I’ve been looking at the periodic table and began to wonder - why is lutetium part of the lanthanide series? Or, for that matter, why is lawrencium part of the actinide series?

This isn’t readily apparent when looking at the traditional periodic table because the lanthanides and actinides are separate and below the main table. However, on the extended table, the two elements don’t appear that they should be in the groups that they are in: lutetium contains the $5d$ electron shell whereas the lanthanides do not, and lawrencium contains the $6d$ electron shell whereas the actinides do not.

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    $\begingroup$ Lawrencium actually has an electron configuration of $\mathrm{[Rn] (7s^2) (5f^{14}) (7p^1)}$. There are multiple anomalies in the electron configurations of heavy elements and it is not simple to classify them into groups by their electron configuration. In fact it is not always simple to put them into groups at all! $\endgroup$
    – bon
    Sep 13 '15 at 18:34
  • $\begingroup$ @bon So the boundaries for the groups are actually fuzzy and not strict as taught? Or I could ignore them entirely? $\endgroup$
    – Status
    Sep 13 '15 at 19:14
  • $\begingroup$ For heavy elements, and particularly transition/rare earth metals, there is much less similarity between the reactions of elements in the same column of the periodic table. It's not like the halogens, or alkali metals, which basically all have the same reactions. $\endgroup$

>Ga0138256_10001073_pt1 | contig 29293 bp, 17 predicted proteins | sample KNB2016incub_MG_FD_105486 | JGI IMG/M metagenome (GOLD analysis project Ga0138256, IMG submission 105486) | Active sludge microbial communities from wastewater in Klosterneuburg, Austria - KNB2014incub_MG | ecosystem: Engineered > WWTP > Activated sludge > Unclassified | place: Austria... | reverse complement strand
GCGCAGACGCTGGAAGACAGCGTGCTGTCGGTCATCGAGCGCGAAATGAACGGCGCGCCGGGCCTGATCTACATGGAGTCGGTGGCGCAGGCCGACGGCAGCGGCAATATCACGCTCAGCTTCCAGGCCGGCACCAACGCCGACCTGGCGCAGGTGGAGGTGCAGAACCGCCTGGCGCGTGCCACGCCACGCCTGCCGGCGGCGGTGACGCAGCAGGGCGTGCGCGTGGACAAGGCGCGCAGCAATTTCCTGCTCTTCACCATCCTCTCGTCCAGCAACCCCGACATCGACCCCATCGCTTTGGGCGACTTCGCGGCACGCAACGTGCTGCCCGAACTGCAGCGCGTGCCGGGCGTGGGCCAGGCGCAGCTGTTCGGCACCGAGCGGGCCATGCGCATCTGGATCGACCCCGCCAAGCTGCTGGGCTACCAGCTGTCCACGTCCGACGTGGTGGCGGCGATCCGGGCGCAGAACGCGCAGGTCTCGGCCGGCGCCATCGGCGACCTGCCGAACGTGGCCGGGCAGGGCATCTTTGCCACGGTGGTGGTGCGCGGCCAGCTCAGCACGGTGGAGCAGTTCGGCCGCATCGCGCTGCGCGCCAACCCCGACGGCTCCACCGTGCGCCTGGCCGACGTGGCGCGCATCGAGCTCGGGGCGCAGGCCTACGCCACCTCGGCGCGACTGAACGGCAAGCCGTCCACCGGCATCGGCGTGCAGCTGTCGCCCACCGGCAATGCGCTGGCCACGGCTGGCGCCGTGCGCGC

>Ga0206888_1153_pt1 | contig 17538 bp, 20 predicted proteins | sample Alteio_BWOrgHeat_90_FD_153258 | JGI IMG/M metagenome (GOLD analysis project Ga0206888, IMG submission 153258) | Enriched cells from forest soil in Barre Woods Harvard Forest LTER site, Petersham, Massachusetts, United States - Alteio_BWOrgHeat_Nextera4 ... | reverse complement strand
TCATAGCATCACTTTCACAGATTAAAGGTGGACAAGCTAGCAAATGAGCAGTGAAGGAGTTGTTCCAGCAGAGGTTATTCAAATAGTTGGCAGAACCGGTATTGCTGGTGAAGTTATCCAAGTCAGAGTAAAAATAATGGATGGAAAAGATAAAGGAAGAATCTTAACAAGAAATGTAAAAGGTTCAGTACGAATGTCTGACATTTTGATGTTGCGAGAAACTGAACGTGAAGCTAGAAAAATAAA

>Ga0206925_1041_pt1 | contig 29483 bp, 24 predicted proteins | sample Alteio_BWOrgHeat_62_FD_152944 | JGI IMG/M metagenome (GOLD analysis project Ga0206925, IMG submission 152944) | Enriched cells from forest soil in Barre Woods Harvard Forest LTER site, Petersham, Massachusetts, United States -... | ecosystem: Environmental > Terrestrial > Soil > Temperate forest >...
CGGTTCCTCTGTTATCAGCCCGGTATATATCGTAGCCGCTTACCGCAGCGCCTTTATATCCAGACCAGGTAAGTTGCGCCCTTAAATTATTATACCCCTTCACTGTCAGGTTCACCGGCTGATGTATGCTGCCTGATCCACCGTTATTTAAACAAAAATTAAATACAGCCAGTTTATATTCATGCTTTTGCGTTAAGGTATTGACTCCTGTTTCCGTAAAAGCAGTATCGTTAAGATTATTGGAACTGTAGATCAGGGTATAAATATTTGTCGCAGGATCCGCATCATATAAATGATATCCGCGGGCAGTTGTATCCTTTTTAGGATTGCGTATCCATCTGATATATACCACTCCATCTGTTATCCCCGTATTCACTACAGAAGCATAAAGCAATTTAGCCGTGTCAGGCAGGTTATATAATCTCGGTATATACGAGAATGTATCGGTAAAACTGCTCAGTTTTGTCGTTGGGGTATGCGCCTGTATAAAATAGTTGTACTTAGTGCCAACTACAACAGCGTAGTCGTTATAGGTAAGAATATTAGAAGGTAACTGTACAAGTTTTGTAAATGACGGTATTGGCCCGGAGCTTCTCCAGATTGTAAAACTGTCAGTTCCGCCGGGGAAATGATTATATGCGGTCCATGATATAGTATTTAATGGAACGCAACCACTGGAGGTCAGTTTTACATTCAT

– bon
    Sep 13 '15 at 19:55
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    $\begingroup$ This video might interest you. $\endgroup$ Sep 14 '15 at 17:52
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    $\begingroup$ It's not just heavy elements having "anomalous" electron configurations. This article suggests that we are getting to a point where the whole electron shell theory breaks down. The Periodic Table, like the atomic structure on which it's based, dissolves into a fog. $\endgroup$ Apr 29 '18 at 20:55

The assignment of elements to groups or series in the periodic table is not based exclusively on the electron configurations concerned. Helium for example is an s-block element yet is placed above Ne in the p-block due its noble gas properties.

Lutetium is part of the lanthanide series, notwithstanding its electron configuration, because its properties and those of its compounds are similar to those of the other lanthanide elements.

Lawrencium is assigned to the actinides for basically the same reason. Experiments have so far failed to find any chemistry-based evidence for Lr having a p electron. While it may have a p electron in the gas phase it probably has a d electron in the condensed phase.

Whether either Lu and Lr, or La and Ac are assigned to group 3 will not make any difference to the composition of the lanthanides or actinides, since both of these are horizontal series rather than vertical groups.

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    $\begingroup$ Why is Mars a "planet" while our Moon and Pluto are not? Mars has a certain combination of properties, internally and within its orbit, that our Moon and Pluto do not. Astronomers now label that combination of properties with the word "planet". Same thing here, basically, so +1. $\endgroup$ Apr 29 '18 at 10:08

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